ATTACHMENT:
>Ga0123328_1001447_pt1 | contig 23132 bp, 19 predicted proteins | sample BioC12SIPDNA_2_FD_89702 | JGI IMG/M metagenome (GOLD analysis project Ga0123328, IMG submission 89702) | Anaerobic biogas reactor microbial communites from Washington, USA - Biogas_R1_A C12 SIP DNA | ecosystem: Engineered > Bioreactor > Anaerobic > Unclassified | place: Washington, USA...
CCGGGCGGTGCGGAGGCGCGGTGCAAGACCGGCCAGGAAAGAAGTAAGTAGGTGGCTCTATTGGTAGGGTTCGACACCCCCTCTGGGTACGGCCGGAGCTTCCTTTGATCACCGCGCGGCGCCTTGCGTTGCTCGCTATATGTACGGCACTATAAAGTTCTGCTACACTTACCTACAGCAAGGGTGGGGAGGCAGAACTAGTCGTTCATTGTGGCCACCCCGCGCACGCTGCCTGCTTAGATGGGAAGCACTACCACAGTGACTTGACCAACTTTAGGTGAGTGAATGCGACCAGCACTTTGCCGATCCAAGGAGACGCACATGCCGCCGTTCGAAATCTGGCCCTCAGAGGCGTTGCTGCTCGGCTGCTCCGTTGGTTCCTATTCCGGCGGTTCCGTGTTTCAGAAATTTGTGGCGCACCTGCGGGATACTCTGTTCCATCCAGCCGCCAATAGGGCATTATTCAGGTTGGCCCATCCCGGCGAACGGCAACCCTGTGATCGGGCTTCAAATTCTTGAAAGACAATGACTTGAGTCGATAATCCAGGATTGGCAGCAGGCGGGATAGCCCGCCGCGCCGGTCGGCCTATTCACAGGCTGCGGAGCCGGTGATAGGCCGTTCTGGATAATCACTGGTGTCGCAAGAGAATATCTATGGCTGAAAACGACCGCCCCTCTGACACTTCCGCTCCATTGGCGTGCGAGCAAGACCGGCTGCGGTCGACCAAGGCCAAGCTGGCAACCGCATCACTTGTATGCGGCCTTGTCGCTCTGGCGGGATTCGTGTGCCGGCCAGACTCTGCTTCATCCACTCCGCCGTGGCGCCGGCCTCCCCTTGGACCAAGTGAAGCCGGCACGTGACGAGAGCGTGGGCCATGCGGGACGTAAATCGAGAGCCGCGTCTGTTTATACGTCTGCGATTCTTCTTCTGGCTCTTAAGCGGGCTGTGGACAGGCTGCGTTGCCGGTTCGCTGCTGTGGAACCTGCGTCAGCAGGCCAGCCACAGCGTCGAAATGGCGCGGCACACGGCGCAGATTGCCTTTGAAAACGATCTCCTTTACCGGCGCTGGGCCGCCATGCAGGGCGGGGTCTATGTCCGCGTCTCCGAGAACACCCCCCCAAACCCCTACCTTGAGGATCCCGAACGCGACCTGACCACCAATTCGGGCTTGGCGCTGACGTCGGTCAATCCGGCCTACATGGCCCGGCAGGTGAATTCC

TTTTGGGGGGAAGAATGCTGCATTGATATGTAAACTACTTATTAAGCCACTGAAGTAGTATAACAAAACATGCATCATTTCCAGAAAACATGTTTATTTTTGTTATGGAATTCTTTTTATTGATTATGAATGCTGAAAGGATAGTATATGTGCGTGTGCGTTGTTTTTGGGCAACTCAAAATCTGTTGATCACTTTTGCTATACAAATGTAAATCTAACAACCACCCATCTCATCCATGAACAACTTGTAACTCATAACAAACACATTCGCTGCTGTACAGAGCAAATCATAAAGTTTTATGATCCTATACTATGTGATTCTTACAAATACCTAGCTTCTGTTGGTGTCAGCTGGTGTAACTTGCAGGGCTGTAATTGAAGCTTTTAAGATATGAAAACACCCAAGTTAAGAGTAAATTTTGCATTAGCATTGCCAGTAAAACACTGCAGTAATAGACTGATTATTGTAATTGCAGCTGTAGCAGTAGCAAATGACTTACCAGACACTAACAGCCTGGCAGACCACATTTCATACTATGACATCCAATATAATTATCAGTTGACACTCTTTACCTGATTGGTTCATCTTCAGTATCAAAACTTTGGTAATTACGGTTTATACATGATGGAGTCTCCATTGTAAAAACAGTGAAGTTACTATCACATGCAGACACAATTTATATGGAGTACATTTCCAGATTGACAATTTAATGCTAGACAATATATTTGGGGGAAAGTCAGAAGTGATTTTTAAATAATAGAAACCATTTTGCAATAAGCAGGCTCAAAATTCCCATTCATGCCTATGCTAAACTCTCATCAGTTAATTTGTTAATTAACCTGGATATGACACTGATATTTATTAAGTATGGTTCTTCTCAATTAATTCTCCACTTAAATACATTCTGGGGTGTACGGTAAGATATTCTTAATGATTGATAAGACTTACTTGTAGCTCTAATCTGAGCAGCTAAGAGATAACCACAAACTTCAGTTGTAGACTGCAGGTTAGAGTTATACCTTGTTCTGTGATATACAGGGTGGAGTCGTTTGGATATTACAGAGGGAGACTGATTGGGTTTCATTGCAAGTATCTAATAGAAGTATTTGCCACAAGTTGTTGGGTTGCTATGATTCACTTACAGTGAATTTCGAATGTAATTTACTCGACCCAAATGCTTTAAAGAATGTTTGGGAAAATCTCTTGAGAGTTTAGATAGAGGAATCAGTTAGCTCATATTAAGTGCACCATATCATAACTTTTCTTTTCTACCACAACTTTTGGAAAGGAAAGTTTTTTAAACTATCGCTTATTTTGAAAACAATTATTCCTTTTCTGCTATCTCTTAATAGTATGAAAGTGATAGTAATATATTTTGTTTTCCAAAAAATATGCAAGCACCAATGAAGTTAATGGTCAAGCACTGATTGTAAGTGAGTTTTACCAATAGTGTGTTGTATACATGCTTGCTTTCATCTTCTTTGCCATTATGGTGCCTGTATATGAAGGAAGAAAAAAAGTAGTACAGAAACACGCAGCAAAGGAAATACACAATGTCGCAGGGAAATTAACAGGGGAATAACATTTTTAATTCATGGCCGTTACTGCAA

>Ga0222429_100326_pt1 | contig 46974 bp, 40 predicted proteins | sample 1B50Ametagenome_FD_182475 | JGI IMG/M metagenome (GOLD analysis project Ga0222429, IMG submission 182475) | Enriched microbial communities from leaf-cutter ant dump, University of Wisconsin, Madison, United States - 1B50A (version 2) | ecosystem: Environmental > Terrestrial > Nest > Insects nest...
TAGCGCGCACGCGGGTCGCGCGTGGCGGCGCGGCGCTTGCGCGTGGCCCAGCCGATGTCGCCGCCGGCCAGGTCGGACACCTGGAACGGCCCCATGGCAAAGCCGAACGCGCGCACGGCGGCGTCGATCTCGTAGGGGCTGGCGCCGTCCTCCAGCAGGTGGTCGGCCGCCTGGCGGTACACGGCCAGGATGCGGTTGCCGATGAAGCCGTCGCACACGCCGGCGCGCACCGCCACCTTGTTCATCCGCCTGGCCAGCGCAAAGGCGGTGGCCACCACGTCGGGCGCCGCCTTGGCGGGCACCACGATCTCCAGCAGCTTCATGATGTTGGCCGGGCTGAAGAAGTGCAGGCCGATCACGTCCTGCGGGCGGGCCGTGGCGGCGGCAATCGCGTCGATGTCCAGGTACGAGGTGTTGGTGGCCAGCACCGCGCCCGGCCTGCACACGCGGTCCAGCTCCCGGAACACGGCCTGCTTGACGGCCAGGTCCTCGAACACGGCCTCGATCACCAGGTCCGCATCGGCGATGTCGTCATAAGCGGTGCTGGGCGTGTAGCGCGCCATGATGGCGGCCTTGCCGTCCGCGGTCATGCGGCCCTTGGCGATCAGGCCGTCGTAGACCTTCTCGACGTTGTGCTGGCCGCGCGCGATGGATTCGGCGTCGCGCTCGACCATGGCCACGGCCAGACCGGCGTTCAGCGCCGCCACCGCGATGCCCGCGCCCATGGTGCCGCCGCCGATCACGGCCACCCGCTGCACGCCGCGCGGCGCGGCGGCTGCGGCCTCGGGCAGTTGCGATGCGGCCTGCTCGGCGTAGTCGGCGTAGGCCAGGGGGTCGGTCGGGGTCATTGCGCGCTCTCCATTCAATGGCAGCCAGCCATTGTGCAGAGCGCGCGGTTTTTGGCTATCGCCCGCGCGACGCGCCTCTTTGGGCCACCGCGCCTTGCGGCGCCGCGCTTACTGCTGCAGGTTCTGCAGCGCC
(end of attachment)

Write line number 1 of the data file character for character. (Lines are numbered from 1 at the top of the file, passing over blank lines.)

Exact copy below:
>Ga0123328_1001447_pt1 | contig 23132 bp, 19 predicted proteins | sample BioC12SIPDNA_2_FD_89702 | JGI IMG/M metagenome (GOLD analysis project Ga0123328, IMG submission 89702) | Anaerobic biogas reactor microbial communites from Washington, USA - Biogas_R1_A C12 SIP DNA | ecosystem: Engineered > Bioreactor > Anaerobic > Unclassified | place: Washington, USA...